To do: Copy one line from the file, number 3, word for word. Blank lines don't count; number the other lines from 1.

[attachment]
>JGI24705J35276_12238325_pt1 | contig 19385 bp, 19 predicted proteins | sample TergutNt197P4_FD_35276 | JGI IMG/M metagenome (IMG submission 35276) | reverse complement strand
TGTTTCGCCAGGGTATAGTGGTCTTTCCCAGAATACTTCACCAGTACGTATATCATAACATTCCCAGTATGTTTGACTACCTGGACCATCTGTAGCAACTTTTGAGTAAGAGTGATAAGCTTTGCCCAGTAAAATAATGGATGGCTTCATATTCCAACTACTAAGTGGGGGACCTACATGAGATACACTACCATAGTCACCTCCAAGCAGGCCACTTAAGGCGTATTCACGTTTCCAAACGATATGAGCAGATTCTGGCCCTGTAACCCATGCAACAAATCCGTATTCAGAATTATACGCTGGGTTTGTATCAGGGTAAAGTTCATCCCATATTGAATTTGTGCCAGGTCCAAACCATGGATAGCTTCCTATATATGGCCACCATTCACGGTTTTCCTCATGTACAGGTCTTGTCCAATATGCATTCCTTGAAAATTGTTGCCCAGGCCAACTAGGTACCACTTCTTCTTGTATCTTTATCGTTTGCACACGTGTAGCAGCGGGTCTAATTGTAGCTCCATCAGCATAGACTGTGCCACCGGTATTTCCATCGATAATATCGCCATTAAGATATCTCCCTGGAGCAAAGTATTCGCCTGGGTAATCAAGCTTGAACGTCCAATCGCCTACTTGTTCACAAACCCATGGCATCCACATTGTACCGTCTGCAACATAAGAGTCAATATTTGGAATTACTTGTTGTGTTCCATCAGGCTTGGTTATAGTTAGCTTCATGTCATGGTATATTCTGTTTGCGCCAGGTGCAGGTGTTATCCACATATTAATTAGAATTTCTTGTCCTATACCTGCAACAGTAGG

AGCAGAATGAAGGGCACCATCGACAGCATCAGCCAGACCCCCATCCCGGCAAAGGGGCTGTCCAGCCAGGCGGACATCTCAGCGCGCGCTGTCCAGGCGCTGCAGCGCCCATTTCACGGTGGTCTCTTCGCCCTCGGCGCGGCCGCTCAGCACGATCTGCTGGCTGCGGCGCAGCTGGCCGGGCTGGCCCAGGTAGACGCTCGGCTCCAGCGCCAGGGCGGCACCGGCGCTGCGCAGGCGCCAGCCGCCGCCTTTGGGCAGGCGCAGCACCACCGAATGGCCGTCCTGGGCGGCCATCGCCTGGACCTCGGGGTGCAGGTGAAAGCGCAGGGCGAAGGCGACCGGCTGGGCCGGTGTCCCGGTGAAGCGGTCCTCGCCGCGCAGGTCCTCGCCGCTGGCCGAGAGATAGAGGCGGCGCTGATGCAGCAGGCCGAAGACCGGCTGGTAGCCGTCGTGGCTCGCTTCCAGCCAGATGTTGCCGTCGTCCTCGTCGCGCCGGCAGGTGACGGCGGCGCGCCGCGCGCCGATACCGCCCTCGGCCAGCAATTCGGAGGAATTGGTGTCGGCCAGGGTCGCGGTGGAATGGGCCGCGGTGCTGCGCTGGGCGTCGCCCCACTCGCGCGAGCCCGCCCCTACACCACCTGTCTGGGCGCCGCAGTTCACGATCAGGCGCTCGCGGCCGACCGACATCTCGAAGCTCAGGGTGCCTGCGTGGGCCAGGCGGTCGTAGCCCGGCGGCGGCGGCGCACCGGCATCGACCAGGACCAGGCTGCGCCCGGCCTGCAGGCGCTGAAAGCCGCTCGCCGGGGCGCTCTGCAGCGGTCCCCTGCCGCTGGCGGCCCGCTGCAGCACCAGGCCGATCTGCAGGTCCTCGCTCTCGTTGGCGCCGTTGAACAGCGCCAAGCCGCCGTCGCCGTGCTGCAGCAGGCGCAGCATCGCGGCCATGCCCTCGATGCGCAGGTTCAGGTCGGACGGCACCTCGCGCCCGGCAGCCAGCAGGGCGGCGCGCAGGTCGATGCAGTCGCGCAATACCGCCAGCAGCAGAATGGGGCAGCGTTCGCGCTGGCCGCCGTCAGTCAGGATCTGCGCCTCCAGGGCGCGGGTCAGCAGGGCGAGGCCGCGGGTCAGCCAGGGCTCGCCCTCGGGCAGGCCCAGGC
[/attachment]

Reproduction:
AGCAGAATGAAGGGCACCATCGACAGCATCAGCCAGACCCCCATCCCGGCAAAGGGGCTGTCCAGCCAGGCGGACATCTCAGCGCGCGCTGTCCAGGCGCTGCAGCGCCCATTTCACGGTGGTCTCTTCGCCCTCGGCGCGGCCGCTCAGCACGATCTGCTGGCTGCGGCGCAGCTGGCCGGGCTGGCCCAGGTAGACGCTCGGCTCCAGCGCCAGGGCGGCACCGGCGCTGCGCAGGCGCCAGCCGCCGCCTTTGGGCAGGCGCAGCACCACCGAATGGCCGTCCTGGGCGGCCATCGCCTGGACCTCGGGGTGCAGGTGAAAGCGCAGGGCGAAGGCGACCGGCTGGGCCGGTGTCCCGGTGAAGCGGTCCTCGCCGCGCAGGTCCTCGCCGCTGGCCGAGAGATAGAGGCGGCGCTGATGCAGCAGGCCGAAGACCGGCTGGTAGCCGTCGTGGCTCGCTTCCAGCCAGATGTTGCCGTCGTCCTCGTCGCGCCGGCAGGTGACGGCGGCGCGCCGCGCGCCGATACCGCCCTCGGCCAGCAATTCGGAGGAATTGGTGTCGGCCAGGGTCGCGGTGGAATGGGCCGCGGTGCTGCGCTGGGCGTCGCCCCACTCGCGCGAGCCCGCCCCTACACCACCTGTCTGGGCGCCGCAGTTCACGATCAGGCGCTCGCGGCCGACCGACATCTCGAAGCTCAGGGTGCCTGCGTGGGCCAGGCGGTCGTAGCCCGGCGGCGGCGGCGCACCGGCATCGACCAGGACCAGGCTGCGCCCGGCCTGCAGGCGCTGAAAGCCGCTCGCCGGGGCGCTCTGCAGCGGTCCCCTGCCGCTGGCGGCCCGCTGCAGCACCAGGCCGATCTGCAGGTCCTCGCTCTCGTTGGCGCCGTTGAACAGCGCCAAGCCGCCGTCGCCGTGCTGCAGCAGGCGCAGCATCGCGGCCATGCCCTCGATGCGCAGGTTCAGGTCGGACGGCACCTCGCGCCCGGCAGCCAGCAGGGCGGCGCGCAGGTCGATGCAGTCGCGCAATACCGCCAGCAGCAGAATGGGGCAGCGTTCGCGCTGGCCGCCGTCAGTCAGGATCTGCGCCTCCAGGGCGCGGGTCAGCAGGGCGAGGCCGCGGGTCAGCCAGGGCTCGCCCTCGGGCAGGCCCAGGC